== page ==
Property Litigation | Real Estate | Legacies
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As the 31 March 2021 looms high over the horizon, legacy officers are understandably grappling with how to plan their legacy property sales and the million-dollar question of whether an extension to the Stamp Duty Land Tax ('SDLT') holiday will be agreed.
The SDLT holiday moved the threshold at which buyers must start paying SDLT from £125,000 to £500,000 as well as reducing the SDLT rate to 3% for purchases of additional dwellings and introducing tapered charges for any amount above the half million level.
The aim of the SDLT holiday was to increase the volume of residential sales. This seems largely to have been successful, although some might query if the surge in sales was equally fuelled by the rush for houses in green surrounds and with separate space for working!
However, as the 31 March deadline approaches, the worry is that where transactions are unable to get across the line before the window closes, buyers will seek to renegotiate purchase prices by the amount of SDLT they are then required to pay. Many legacy officers feel torn at present between delaying sales to resolve title issues or take planning advice and pressing ahead to avoid such bartering.
Einar Roberts of Cluttons observed that:
"The SDLT holiday was designed as a short-term measure and government will clearly be balancing the long-term tax revenue shortfall against the shorter-term risks to the housing market and wider economy.
What do the ONS statistics say about the impact?
The Government will therefore be acutely aware that the housing market has been a rare bright spot in the economy since the holiday was introduced in July last year with associated support for consumer spending and, more importantly, confidence. It seems likely that when the 31 March deadline for the SDLT holiday was set, the more draconian measures needed to contain the virus would have been expected to be well behind us, with the economy rebounding in consequence. This is clearly not the case today and government will need to be sensitive to ending this important support in a highly uncertain market.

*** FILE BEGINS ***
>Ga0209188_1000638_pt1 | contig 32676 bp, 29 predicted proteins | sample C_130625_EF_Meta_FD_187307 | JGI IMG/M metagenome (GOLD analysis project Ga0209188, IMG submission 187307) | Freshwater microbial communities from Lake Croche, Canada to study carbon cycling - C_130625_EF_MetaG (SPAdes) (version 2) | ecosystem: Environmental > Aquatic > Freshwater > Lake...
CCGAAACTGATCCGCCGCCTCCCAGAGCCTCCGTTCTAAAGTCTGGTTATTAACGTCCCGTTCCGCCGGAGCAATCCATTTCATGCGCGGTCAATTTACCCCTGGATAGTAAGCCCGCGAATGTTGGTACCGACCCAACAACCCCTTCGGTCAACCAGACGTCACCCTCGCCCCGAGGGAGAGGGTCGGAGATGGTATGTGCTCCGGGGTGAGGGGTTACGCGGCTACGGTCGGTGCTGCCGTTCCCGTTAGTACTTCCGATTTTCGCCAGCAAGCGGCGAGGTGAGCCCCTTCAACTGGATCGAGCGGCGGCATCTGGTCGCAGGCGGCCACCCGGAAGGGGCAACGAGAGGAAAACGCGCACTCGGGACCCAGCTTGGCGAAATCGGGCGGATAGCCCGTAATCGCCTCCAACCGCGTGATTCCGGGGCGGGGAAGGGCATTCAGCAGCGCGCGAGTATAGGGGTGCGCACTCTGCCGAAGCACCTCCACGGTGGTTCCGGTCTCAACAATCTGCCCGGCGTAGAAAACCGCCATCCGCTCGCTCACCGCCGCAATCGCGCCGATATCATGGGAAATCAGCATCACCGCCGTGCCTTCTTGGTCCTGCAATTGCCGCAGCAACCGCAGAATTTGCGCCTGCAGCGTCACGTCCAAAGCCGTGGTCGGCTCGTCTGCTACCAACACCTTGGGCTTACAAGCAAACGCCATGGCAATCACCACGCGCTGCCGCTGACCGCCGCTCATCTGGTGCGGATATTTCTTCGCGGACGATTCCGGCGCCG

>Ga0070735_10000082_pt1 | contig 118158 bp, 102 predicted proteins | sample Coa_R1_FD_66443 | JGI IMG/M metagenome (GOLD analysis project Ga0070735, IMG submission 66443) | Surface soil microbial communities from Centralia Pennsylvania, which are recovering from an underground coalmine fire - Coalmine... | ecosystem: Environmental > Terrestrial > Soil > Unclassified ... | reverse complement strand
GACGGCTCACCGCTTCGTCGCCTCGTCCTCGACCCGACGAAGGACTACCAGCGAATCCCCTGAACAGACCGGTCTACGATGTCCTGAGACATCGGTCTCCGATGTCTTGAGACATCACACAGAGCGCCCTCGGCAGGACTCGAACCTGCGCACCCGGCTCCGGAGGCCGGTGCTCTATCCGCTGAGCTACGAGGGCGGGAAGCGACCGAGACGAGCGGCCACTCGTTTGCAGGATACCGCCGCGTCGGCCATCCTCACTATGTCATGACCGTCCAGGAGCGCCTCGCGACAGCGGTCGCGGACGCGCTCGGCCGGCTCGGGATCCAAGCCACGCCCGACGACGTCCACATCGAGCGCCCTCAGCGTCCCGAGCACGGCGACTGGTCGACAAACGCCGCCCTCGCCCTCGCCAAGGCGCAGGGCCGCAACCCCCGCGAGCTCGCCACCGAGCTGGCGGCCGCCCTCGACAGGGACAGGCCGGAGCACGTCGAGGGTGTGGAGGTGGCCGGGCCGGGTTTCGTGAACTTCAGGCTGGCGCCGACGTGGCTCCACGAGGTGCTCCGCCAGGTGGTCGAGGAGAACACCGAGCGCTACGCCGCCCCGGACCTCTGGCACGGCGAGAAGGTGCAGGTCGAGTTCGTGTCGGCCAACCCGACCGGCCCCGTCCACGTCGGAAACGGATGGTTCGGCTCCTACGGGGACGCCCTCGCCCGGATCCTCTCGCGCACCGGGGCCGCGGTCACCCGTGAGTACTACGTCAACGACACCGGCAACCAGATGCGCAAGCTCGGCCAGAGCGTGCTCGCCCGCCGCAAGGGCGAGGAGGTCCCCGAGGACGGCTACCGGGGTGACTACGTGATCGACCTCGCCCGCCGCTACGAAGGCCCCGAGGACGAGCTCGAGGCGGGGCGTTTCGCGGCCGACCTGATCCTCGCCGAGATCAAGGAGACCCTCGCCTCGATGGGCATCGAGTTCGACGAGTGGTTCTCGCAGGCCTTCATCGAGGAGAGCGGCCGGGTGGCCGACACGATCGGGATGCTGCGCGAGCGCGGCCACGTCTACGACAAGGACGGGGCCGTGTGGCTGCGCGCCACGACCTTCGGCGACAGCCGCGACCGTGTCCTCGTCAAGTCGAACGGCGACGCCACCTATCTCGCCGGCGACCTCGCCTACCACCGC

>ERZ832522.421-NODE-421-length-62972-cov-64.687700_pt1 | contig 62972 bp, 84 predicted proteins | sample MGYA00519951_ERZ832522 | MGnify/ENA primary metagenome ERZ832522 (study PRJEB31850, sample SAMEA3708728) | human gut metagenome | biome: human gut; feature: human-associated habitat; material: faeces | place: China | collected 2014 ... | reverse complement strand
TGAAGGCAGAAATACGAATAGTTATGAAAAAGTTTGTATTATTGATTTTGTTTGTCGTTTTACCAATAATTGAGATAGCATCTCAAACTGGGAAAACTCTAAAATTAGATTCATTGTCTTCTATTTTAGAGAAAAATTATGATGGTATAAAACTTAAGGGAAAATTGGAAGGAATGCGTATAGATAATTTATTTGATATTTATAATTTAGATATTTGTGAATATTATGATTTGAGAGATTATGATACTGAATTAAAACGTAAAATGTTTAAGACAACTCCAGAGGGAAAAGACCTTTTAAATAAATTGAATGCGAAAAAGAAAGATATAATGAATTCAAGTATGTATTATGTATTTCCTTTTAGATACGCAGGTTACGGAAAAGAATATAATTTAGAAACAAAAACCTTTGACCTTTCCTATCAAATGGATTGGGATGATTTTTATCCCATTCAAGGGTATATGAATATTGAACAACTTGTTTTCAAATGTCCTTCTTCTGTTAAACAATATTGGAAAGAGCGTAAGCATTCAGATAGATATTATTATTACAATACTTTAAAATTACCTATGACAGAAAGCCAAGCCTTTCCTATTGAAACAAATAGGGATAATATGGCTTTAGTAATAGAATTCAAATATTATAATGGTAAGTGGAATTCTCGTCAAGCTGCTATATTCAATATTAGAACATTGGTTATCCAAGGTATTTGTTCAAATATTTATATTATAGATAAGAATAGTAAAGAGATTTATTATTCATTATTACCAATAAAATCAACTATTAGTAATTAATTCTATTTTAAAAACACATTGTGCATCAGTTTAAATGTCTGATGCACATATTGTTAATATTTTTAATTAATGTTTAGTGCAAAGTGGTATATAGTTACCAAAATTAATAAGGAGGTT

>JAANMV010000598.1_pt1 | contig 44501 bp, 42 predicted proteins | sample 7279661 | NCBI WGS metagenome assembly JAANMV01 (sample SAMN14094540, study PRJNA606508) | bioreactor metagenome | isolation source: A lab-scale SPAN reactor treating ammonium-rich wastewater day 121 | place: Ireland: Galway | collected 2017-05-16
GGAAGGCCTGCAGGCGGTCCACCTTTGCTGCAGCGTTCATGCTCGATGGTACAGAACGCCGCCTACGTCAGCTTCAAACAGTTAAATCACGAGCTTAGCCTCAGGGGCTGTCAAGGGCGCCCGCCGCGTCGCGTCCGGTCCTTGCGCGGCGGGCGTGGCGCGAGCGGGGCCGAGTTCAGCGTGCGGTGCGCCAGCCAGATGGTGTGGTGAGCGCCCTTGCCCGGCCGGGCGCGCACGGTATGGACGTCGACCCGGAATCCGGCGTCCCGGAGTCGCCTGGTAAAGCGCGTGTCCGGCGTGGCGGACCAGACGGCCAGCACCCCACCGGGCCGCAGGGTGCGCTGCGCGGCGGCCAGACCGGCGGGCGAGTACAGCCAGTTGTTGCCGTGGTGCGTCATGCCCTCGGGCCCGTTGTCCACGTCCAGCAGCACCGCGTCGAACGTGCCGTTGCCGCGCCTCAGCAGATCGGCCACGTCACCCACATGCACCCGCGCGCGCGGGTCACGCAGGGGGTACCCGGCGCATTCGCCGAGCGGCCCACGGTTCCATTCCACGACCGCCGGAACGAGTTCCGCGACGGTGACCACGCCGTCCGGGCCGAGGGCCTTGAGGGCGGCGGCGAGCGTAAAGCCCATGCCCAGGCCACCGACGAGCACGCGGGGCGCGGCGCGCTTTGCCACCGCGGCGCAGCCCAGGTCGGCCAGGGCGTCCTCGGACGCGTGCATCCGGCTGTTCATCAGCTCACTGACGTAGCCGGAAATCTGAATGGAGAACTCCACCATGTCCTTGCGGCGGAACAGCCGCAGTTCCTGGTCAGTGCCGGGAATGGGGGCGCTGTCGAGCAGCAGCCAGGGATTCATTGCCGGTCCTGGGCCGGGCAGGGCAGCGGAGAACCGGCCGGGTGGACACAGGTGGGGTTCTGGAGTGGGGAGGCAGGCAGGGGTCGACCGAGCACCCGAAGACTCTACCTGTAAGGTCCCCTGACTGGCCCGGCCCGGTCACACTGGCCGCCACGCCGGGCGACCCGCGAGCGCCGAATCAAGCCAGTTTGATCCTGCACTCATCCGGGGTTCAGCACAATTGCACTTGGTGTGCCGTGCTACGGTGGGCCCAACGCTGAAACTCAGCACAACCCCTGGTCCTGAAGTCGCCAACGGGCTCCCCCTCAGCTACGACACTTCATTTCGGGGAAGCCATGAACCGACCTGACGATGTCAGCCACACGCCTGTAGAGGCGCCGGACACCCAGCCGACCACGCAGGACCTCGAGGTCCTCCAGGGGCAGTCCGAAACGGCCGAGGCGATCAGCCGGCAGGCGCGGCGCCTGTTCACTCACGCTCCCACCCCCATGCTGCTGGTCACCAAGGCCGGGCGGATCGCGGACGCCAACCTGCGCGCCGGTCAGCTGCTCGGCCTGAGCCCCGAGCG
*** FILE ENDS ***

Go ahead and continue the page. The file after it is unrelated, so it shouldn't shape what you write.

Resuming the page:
Subjectively, unless there is proof that the economy is sustainably moving out of the recently enforced downturn, the risks of failing to extend the holiday far outweigh the benefits. However, we should be alive to the fact that if the Government does extend the holiday it is likely to be closer to the deadline, perhaps around the end of February/ beginning of March. This is because it will not wish to create a temporary slowdown by extending ahead of time. Rather, Ministers will hope to create a second wave of impetus from opening a further window after most of the current transactions that can get over the line in time, are over the line.
Legacy officers looking to get on the front foot, will doubtless seek to gain an understanding of the dependence on the holiday for the individual transactions they are processing (more difficult when a chain is involved), which should help their Charities with shorter-term financial modelling."
Anna Phillips of Foot Anstey LLP commented that:
"It is worth keeping in mind that the costs of appropriate steps to increase the value of properties, always need to be weighed careful against the increased purchase price such measures will achieve. It is a calming thought then, that the sort of renegotiations which might be seen from buyers missing the 31 March deadline (a renegotiation of £15,000 for example on a £500,000 property) is probably a smaller sum than you would want to be aiming to achieve from any actions aimed at adding value. As such, legacy officers and their advisors can simply weigh any possible 'SDLT triggered' renegotiation in the mix together with their normal cost / benefit analysis rather than it needing to create any additional cause for sleepless nights!"
CEO of Foot Anstey's Conveyancing Services team, Rebecca Kibby observed that there are a number of driving factors for extending the SDLT concession, which include the impact on the market but also the impact of those transactions currently in progress and where conveyancers are working very hard to ensure that their client's do not lose out because of the delays faced right across the industry due to the pandemic. Many conveyancers actually take the view that it may be better not to extend the SDLT holiday. Rather, "if the proposed extension is to create further market stimulus, it might better to let matters play out naturally rather than creating the uncertainty which might be caused by repeated extensions, as it is otherwise difficult to predict what will happen beyond the 1st April 2021".
Rebecca also points out that conveyancers are accustomed to SDLT changes brought about by economic change and that delaying the deadline to a point in the future will mean that the same challenges for home movers and conveyancers will be faced at a later time; unless any extension was to only benefit those transactions already agreed in principle at the time of the extension in recognition of the challenges faced by the present situation.
As ever though, the key for legacy officer is to keep an open dialogue with their supporting professionals so that an overall strategy can be achieved that best maximises value.
BREAKING NEWS: Following initial drafting of this article the question of an extension to the SDLT was debated in parliament this week. MPs considered many of the aspects discussed above and it seems likely that an extension may well be enacted but on a tapered basis so as to assist those buyers already well advance or with mortgage offers in February 2021. With luck, this should avoid the cliff edge and subsequent renegotiation which Legacy Officers have feared!
Anna Phillips, Legal Director Foot Anstey LLP and Einar Roberts, Partner, Cluttons LLP